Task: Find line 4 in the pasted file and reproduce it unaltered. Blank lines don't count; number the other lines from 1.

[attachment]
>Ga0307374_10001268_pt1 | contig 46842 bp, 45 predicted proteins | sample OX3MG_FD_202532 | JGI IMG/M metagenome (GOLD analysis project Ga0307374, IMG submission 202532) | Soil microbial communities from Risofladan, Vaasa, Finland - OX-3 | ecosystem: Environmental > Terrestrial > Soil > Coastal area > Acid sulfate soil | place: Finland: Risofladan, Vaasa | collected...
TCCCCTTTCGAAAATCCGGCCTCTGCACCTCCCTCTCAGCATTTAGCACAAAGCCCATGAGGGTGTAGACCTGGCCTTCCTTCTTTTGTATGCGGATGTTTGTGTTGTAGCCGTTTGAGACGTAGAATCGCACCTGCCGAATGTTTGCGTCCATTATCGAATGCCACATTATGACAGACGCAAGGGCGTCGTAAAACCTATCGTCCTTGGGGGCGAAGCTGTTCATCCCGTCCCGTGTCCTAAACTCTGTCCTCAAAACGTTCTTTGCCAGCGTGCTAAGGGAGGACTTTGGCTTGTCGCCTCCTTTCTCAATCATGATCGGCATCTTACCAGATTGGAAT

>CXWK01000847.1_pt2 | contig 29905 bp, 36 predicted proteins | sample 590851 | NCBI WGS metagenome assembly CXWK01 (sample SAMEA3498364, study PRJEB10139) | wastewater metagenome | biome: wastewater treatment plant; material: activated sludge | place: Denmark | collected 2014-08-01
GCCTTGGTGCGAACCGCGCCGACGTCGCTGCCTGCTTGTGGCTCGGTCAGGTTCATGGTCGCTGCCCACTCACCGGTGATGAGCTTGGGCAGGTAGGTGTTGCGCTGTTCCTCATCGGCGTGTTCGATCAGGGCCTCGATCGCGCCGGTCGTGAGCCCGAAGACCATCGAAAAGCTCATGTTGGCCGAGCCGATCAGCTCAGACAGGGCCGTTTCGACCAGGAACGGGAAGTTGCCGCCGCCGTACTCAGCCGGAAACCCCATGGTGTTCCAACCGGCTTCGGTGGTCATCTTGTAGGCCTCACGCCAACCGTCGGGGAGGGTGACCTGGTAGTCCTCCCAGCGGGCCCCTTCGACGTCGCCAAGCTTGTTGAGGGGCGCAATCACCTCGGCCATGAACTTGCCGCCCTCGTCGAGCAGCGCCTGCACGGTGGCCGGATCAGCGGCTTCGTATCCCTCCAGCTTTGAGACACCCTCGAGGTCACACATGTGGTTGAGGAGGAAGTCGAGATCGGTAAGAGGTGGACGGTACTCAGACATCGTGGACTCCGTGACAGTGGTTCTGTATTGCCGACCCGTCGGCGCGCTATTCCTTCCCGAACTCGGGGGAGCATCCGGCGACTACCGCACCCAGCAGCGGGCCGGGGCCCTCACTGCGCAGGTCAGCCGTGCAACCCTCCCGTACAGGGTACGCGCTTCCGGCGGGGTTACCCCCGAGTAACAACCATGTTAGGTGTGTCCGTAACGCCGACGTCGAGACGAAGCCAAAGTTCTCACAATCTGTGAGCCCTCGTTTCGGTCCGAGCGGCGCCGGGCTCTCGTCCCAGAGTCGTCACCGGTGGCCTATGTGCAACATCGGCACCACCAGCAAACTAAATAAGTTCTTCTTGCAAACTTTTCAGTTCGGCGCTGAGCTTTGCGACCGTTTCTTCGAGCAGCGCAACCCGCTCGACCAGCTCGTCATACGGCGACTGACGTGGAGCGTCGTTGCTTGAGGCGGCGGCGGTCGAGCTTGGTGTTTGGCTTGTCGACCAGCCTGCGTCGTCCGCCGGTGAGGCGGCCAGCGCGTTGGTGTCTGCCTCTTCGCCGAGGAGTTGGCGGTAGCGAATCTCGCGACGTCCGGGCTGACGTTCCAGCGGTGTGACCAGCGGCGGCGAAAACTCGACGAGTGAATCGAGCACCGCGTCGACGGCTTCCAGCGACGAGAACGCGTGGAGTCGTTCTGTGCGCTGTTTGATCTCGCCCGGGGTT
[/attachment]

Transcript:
GCCTTGGTGCGAACCGCGCCGACGTCGCTGCCTGCTTGTGGCTCGGTCAGGTTCATGGTCGCTGCCCACTCACCGGTGATGAGCTTGGGCAGGTAGGTGTTGCGCTGTTCCTCATCGGCGTGTTCGATCAGGGCCTCGATCGCGCCGGTCGTGAGCCCGAAGACCATCGAAAAGCTCATGTTGGCCGAGCCGATCAGCTCAGACAGGGCCGTTTCGACCAGGAACGGGAAGTTGCCGCCGCCGTACTCAGCCGGAAACCCCATGGTGTTCCAACCGGCTTCGGTGGTCATCTTGTAGGCCTCACGCCAACCGTCGGGGAGGGTGACCTGGTAGTCCTCCCAGCGGGCCCCTTCGACGTCGCCAAGCTTGTTGAGGGGCGCAATCACCTCGGCCATGAACTTGCCGCCCTCGTCGAGCAGCGCCTGCACGGTGGCCGGATCAGCGGCTTCGTATCCCTCCAGCTTTGAGACACCCTCGAGGTCACACATGTGGTTGAGGAGGAAGTCGAGATCGGTAAGAGGTGGACGGTACTCAGACATCGTGGACTCCGTGACAGTGGTTCTGTATTGCCGACCCGTCGGCGCGCTATTCCTTCCCGAACTCGGGGGAGCATCCGGCGACTACCGCACCCAGCAGCGGGCCGGGGCCCTCACTGCGCAGGTCAGCCGTGCAACCCTCCCGTACAGGGTACGCGCTTCCGGCGGGGTTACCCCCGAGTAACAACCATGTTAGGTGTGTCCGTAACGCCGACGTCGAGACGAAGCCAAAGTTCTCACAATCTGTGAGCCCTCGTTTCGGTCCGAGCGGCGCCGGGCTCTCGTCCCAGAGTCGTCACCGGTGGCCTATGTGCAACATCGGCACCACCAGCAAACTAAATAAGTTCTTCTTGCAAACTTTTCAGTTCGGCGCTGAGCTTTGCGACCGTTTCTTCGAGCAGCGCAACCCGCTCGACCAGCTCGTCATACGGCGACTGACGTGGAGCGTCGTTGCTTGAGGCGGCGGCGGTCGAGCTTGGTGTTTGGCTTGTCGACCAGCCTGCGTCGTCCGCCGGTGAGGCGGCCAGCGCGTTGGTGTCTGCCTCTTCGCCGAGGAGTTGGCGGTAGCGAATCTCGCGACGTCCGGGCTGACGTTCCAGCGGTGTGACCAGCGGCGGCGAAAACTCGACGAGTGAATCGAGCACCGCGTCGACGGCTTCCAGCGACGAGAACGCGTGGAGTCGTTCTGTGCGCTGTTTGATCTCGCCCGGGGTT